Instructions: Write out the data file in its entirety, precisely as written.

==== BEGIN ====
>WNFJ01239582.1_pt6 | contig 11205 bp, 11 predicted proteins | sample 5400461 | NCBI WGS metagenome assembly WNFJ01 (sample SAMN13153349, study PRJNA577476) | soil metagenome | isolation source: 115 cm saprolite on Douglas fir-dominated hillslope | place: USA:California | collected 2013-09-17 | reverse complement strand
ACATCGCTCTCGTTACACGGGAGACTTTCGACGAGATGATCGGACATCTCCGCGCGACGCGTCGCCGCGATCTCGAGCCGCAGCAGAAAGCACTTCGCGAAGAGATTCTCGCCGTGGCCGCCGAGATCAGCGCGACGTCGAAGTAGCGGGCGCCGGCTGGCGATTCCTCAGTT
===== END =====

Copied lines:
>WNFJ01239582.1_pt6 | contig 11205 bp, 11 predicted proteins | sample 5400461 | NCBI WGS metagenome assembly WNFJ01 (sample SAMN13153349, study PRJNA577476) | soil metagenome | isolation source: 115 cm saprolite on Douglas fir-dominated hillslope | place: USA:California | collected 2013-09-17 | reverse complement strand
ACATCGCTCTCGTTACACGGGAGACTTTCGACGAGATGATCGGACATCTCCGCGCGACGCGTCGCCGCGATCTCGAGCCGCAGCAGAAAGCACTTCGCGAAGAGATTCTCGCCGTGGCCGCCGAGATCAGCGCGACGTCGAAGTAGCGGGCGCCGGCTGGCGATTCCTCAGTT